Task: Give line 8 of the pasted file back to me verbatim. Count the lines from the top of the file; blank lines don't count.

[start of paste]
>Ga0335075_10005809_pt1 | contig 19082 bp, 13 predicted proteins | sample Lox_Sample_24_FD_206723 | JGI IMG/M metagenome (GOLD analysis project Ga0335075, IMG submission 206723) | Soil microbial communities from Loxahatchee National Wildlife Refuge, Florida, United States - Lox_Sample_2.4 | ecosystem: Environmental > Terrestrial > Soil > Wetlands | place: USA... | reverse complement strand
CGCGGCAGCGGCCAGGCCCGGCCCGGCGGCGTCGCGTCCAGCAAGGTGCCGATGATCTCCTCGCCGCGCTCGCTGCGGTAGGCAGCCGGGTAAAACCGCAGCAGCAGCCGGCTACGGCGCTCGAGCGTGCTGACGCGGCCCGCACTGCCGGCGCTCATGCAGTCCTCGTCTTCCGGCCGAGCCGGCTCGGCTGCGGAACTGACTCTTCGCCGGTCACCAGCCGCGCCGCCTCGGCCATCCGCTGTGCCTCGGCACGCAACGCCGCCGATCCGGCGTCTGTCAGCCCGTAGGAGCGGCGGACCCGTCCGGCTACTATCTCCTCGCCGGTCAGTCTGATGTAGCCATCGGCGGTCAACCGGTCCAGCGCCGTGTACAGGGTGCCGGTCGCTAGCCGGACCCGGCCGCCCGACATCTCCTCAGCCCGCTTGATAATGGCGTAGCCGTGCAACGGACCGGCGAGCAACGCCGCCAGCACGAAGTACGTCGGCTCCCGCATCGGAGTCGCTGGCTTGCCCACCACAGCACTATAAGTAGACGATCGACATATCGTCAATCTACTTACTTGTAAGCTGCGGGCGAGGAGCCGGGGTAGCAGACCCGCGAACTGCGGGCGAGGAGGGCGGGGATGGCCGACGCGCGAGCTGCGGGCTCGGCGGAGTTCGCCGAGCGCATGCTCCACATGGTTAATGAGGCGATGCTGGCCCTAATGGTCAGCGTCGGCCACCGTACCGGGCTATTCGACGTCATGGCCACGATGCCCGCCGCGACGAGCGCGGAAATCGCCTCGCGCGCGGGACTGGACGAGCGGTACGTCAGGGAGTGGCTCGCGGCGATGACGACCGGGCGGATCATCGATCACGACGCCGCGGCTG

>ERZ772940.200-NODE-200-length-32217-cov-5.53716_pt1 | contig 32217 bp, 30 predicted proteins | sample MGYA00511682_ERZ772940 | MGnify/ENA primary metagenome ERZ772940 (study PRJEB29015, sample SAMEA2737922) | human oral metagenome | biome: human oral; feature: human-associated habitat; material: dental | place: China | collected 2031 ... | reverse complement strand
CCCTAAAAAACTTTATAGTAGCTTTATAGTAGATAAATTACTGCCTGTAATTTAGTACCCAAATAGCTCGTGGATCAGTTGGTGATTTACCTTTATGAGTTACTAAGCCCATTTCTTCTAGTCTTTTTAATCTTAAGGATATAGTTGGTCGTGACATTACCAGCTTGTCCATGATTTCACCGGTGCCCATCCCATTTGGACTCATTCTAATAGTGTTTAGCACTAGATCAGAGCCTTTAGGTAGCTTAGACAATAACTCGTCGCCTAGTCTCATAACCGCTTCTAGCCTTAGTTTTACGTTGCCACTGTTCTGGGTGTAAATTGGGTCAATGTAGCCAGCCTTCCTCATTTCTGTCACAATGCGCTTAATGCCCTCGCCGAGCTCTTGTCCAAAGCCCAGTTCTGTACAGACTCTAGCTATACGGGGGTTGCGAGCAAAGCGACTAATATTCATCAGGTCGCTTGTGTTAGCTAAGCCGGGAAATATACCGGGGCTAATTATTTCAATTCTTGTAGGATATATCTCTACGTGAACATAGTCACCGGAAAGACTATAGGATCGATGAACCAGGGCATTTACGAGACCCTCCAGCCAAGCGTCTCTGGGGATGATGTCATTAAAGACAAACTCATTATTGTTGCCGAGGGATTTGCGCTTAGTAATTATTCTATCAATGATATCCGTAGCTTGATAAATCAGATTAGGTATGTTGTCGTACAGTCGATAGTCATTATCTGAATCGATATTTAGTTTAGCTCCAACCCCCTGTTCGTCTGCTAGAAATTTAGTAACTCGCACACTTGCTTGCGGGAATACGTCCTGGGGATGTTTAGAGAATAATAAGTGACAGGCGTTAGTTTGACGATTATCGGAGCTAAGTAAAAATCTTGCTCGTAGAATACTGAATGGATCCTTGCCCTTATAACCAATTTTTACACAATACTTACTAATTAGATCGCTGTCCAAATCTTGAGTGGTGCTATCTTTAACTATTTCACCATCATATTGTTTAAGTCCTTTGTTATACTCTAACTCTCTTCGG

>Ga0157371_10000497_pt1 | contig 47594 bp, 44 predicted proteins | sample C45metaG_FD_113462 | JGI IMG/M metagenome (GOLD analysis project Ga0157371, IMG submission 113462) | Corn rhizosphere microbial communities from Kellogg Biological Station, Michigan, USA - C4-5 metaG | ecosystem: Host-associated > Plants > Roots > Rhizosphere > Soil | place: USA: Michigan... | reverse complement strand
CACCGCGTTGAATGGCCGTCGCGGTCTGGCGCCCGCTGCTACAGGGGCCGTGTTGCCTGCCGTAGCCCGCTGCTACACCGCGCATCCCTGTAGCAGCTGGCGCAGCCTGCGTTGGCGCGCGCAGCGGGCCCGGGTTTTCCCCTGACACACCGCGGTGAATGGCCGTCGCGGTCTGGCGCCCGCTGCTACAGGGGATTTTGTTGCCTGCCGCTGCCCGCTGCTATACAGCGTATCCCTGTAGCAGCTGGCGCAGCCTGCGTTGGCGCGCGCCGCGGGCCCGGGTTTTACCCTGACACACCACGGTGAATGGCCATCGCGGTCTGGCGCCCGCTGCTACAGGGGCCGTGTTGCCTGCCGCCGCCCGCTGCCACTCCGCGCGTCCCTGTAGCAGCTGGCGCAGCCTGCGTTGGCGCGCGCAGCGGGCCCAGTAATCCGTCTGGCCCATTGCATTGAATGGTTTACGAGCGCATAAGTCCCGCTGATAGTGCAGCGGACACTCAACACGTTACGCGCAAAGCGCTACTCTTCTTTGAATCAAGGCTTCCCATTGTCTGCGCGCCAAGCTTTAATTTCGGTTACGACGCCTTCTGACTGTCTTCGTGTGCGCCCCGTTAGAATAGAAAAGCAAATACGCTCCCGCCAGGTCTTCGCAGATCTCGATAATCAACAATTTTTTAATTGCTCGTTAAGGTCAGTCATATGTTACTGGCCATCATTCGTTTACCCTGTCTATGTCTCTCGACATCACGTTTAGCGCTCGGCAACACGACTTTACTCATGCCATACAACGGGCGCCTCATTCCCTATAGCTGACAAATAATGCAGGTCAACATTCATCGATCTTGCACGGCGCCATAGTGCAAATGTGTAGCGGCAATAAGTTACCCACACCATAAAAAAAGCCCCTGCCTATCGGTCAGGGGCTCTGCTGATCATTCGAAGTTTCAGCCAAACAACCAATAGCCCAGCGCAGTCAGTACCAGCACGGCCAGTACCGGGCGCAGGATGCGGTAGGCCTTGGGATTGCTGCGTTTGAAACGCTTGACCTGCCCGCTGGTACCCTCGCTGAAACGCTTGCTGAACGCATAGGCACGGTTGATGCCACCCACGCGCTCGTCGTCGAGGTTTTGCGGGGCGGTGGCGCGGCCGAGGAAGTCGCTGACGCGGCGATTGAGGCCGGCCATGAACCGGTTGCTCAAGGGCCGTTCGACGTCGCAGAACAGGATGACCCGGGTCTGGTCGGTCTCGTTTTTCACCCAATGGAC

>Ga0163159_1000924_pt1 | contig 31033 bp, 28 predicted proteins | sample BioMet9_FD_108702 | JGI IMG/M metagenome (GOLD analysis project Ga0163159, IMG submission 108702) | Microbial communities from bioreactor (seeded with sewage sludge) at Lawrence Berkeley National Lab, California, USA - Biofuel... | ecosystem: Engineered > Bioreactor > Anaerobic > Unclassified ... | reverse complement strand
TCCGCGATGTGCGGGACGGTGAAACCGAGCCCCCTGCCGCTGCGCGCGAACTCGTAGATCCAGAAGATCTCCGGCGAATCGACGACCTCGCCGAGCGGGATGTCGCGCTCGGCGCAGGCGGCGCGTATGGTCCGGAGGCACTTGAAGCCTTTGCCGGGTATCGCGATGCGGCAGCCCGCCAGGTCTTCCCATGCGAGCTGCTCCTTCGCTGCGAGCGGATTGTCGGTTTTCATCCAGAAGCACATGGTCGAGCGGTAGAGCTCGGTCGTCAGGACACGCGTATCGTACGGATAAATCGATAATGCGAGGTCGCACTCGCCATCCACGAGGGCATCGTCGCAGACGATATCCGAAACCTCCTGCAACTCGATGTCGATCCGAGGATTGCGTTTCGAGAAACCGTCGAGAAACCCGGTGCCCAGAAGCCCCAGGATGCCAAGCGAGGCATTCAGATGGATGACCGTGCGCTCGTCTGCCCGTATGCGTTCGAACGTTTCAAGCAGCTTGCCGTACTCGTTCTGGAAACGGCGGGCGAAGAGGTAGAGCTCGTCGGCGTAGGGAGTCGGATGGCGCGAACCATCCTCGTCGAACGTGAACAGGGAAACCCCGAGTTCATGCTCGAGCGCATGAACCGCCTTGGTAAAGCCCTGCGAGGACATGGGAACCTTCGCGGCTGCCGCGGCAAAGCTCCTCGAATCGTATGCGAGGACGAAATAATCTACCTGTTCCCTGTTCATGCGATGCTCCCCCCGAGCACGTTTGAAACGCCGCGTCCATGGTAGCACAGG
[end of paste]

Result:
TCCGCGATGTGCGGGACGGTGAAACCGAGCCCCCTGCCGCTGCGCGCGAACTCGTAGATCCAGAAGATCTCCGGCGAATCGACGACCTCGCCGAGCGGGATGTCGCGCTCGGCGCAGGCGGCGCGTATGGTCCGGAGGCACTTGAAGCCTTTGCCGGGTATCGCGATGCGGCAGCCCGCCAGGTCTTCCCATGCGAGCTGCTCCTTCGCTGCGAGCGGATTGTCGGTTTTCATCCAGAAGCACATGGTCGAGCGGTAGAGCTCGGTCGTCAGGACACGCGTATCGTACGGATAAATCGATAATGCGAGGTCGCACTCGCCATCCACGAGGGCATCGTCGCAGACGATATCCGAAACCTCCTGCAACTCGATGTCGATCCGAGGATTGCGTTTCGAGAAACCGTCGAGAAACCCGGTGCCCAGAAGCCCCAGGATGCCAAGCGAGGCATTCAGATGGATGACCGTGCGCTCGTCTGCCCGTATGCGTTCGAACGTTTCAAGCAGCTTGCCGTACTCGTTCTGGAAACGGCGGGCGAAGAGGTAGAGCTCGTCGGCGTAGGGAGTCGGATGGCGCGAACCATCCTCGTCGAACGTGAACAGGGAAACCCCGAGTTCATGCTCGAGCGCATGAACCGCCTTGGTAAAGCCCTGCGAGGACATGGGAACCTTCGCGGCTGCCGCGGCAAAGCTCCTCGAATCGTATGCGAGGACGAAATAATCTACCTGTTCCCTGTTCATGCGATGCTCCCCCCGAGCACGTTTGAAACGCCGCGTCCATGGTAGCACAGG